How to decorate with Pantone’s Colour Of The Year
No shrinking violets, please.
Before this week, I hadn’t thought about purple for about 20 years. (It was my favourite colour as a kid and my walls and my wardrobe were purple for far too long, but hey, it was the ‘90s.)
Then Pantone announced Ultra Violet as the 2018 Color of the Year and suddenly I was swept up in nostalgia. The colour is meant to be optimistic, empowering and calming, a Pantone spokesperson told the Associated Press. But could it work in home décor without making me feel 10 again? I asked the experts. “This shade of purple can be one of the most intimidating hues to bring into a home,” says Rob Hellander, colour and design expert at Behr Paint. “However, when styled correctly, it can add an air of confidence and originality to a space.”
Here’s how to pull it off based on your bold-colour comfort zone.
BABY STEPS “As this colour is rather strong, I would use it primarily as an accent colour on a smaller object or architectural detail,” says Stephan Weishaupt, owner of luxury home decor store, Avenue Road. Hellander suggests starting with purple textiles and furnishings. His picks: velvet throw pillows, painted purple vases or lavender, lilac or sweet pea florals. Or, for “a regal, energizing look, pair it with lighter, contrasting blues and terra cotta oranges, and light wood finishes,” he adds.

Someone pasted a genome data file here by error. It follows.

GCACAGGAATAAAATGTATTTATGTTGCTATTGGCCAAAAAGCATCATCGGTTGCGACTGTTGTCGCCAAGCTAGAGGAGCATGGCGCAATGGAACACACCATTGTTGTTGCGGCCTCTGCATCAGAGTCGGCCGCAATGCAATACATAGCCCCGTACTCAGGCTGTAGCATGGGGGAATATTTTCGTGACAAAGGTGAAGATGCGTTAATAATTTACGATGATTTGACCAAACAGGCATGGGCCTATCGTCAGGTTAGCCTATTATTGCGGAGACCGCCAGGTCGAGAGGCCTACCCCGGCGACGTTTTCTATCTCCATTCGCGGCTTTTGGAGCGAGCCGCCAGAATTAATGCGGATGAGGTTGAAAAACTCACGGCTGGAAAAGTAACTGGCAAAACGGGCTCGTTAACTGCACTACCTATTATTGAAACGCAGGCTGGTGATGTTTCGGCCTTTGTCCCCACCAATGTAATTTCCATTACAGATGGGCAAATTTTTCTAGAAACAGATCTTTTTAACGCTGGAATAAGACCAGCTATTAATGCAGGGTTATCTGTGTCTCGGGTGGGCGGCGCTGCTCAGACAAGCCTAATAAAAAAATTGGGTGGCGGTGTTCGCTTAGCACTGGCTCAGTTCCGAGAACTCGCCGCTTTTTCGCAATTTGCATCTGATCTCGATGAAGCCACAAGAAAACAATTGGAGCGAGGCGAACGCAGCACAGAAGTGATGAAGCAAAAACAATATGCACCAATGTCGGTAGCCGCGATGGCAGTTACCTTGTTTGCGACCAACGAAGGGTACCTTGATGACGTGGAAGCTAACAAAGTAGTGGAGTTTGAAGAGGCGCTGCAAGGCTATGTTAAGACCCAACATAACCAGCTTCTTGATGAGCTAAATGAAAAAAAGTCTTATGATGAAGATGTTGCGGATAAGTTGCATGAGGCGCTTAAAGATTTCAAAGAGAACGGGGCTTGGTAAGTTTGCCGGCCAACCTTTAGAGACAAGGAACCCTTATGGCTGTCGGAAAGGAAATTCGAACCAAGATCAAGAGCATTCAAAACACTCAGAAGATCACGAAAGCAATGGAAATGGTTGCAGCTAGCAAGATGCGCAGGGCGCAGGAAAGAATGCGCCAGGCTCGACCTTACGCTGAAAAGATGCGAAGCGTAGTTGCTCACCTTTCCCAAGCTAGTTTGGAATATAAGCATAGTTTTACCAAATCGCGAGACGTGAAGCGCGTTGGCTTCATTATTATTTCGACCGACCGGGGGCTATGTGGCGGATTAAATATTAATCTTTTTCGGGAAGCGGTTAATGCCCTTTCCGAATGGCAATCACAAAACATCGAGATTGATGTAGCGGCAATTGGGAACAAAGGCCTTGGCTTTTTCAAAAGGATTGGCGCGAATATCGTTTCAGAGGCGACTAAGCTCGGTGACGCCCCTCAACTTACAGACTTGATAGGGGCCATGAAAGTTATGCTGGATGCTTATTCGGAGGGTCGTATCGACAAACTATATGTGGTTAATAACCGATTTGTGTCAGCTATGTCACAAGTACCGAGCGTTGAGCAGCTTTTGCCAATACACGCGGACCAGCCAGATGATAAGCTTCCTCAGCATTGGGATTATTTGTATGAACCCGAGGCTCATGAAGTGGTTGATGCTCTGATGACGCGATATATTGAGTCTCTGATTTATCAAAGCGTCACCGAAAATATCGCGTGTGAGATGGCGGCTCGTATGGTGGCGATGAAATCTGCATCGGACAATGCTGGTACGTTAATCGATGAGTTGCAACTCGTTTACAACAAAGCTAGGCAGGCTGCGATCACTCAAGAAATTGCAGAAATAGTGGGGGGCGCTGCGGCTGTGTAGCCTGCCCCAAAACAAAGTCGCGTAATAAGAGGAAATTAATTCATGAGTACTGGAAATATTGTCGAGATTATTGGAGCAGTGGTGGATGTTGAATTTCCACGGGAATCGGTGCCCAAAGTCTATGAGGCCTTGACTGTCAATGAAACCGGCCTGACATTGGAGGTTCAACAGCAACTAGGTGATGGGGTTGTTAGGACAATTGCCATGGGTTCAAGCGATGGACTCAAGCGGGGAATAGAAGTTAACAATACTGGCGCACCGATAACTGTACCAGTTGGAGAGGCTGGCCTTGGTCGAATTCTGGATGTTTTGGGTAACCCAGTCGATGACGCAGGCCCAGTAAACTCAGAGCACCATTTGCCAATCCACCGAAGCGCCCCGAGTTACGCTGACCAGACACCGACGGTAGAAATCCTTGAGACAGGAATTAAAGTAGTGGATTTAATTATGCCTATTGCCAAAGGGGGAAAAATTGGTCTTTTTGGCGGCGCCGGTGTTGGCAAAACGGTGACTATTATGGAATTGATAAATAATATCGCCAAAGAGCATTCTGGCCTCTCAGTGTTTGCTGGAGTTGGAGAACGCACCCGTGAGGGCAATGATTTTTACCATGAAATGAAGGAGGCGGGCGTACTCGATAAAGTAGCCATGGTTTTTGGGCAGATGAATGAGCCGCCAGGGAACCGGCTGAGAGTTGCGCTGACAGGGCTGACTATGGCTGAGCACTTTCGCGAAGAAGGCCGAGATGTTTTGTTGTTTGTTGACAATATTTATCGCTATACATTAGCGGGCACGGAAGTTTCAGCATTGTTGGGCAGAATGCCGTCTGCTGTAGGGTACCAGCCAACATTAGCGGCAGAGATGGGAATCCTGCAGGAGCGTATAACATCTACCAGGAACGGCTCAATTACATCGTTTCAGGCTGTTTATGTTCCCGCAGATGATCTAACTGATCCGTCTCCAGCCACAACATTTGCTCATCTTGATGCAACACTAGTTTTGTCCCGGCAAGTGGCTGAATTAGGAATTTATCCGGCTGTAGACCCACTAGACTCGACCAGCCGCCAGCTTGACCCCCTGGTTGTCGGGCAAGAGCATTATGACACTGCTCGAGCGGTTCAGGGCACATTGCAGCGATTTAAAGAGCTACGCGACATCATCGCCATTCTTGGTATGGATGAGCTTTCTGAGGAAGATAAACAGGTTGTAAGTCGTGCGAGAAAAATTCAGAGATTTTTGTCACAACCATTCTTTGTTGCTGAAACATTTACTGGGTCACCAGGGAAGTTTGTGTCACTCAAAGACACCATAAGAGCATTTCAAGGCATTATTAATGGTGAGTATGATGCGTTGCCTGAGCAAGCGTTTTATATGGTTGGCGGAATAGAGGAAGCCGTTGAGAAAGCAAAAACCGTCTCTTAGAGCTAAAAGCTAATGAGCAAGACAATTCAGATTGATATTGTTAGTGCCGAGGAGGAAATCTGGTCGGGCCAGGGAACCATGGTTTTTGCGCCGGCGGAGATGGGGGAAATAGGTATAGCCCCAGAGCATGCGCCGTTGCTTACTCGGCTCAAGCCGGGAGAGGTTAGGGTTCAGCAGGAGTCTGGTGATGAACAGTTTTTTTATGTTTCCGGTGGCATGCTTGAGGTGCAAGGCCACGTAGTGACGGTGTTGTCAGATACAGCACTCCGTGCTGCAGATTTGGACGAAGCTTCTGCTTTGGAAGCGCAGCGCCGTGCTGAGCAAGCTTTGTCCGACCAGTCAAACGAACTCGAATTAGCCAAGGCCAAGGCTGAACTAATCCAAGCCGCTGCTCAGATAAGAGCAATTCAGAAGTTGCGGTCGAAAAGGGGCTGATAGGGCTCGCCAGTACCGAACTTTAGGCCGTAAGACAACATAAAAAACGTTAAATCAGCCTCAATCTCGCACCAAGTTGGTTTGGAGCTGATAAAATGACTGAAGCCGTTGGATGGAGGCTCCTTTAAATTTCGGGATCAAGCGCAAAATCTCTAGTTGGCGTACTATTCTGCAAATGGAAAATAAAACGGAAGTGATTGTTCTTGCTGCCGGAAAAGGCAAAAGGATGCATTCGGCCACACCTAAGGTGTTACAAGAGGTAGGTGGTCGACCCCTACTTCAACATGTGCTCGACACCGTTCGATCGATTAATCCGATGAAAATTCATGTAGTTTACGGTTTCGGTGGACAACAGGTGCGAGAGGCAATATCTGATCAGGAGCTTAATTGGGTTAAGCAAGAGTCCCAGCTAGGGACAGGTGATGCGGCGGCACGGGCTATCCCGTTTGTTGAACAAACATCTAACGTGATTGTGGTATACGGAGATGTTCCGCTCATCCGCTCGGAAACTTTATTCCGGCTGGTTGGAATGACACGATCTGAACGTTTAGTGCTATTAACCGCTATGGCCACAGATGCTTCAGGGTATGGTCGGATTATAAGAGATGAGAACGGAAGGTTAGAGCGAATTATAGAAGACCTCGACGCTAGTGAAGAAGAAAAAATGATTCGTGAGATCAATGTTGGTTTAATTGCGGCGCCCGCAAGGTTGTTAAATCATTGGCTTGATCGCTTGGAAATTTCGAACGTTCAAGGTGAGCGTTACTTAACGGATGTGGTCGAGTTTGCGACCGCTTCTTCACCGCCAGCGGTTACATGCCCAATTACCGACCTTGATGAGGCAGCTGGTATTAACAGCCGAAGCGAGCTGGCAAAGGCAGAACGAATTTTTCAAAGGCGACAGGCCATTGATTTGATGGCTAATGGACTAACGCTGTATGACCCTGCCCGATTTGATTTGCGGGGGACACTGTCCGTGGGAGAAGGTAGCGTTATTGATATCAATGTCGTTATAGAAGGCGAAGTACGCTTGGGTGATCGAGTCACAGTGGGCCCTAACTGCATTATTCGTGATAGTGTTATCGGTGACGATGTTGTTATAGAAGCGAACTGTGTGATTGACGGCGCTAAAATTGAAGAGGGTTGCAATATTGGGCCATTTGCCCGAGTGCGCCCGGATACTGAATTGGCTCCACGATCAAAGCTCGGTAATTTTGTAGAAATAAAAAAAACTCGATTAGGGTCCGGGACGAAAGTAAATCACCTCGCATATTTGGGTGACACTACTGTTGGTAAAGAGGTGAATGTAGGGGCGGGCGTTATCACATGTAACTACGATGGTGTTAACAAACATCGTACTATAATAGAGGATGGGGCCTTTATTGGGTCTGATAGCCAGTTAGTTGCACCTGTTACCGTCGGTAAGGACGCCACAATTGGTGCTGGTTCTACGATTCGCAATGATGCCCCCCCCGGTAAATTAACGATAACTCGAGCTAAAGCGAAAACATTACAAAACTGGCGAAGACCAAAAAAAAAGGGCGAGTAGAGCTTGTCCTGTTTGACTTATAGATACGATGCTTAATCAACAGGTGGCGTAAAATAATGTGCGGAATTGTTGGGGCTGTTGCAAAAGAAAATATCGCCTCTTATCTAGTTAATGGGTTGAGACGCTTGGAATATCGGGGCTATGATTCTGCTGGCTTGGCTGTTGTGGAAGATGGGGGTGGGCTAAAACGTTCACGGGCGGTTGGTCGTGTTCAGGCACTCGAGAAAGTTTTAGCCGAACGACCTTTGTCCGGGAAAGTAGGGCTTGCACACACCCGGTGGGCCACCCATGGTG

Another option: paint the walls a lighter purple. “Lilac, a bluer, more grown-up version of blush, is alluring and approachable, creating a welcoming and calm aura, says Hellander, who suggests the colour “Graylac.”
A LITTLE BIT BOLDER “I like to use colour on some of my furniture pieces,” says Weishaupt, who recommends the sculptural YBU table. “While we typically show it in wood finishes, it also can be ordered in any custom lacquer. Its unique design combined with a striking colour makes it a statement piece.”
ALL IN “A rich purple adds a touch of whimsy to neutral spaces when applied on furniture in a shiny, high-gloss sheen. If you’re one of those people who just can’t get enough purple, you can even try painting your fifth wall — the ceiling — with the colour. Immersive and unexpected, this approach is great for adding a pop of colour to a small space such as an entryway or mudroom,” says Hellander.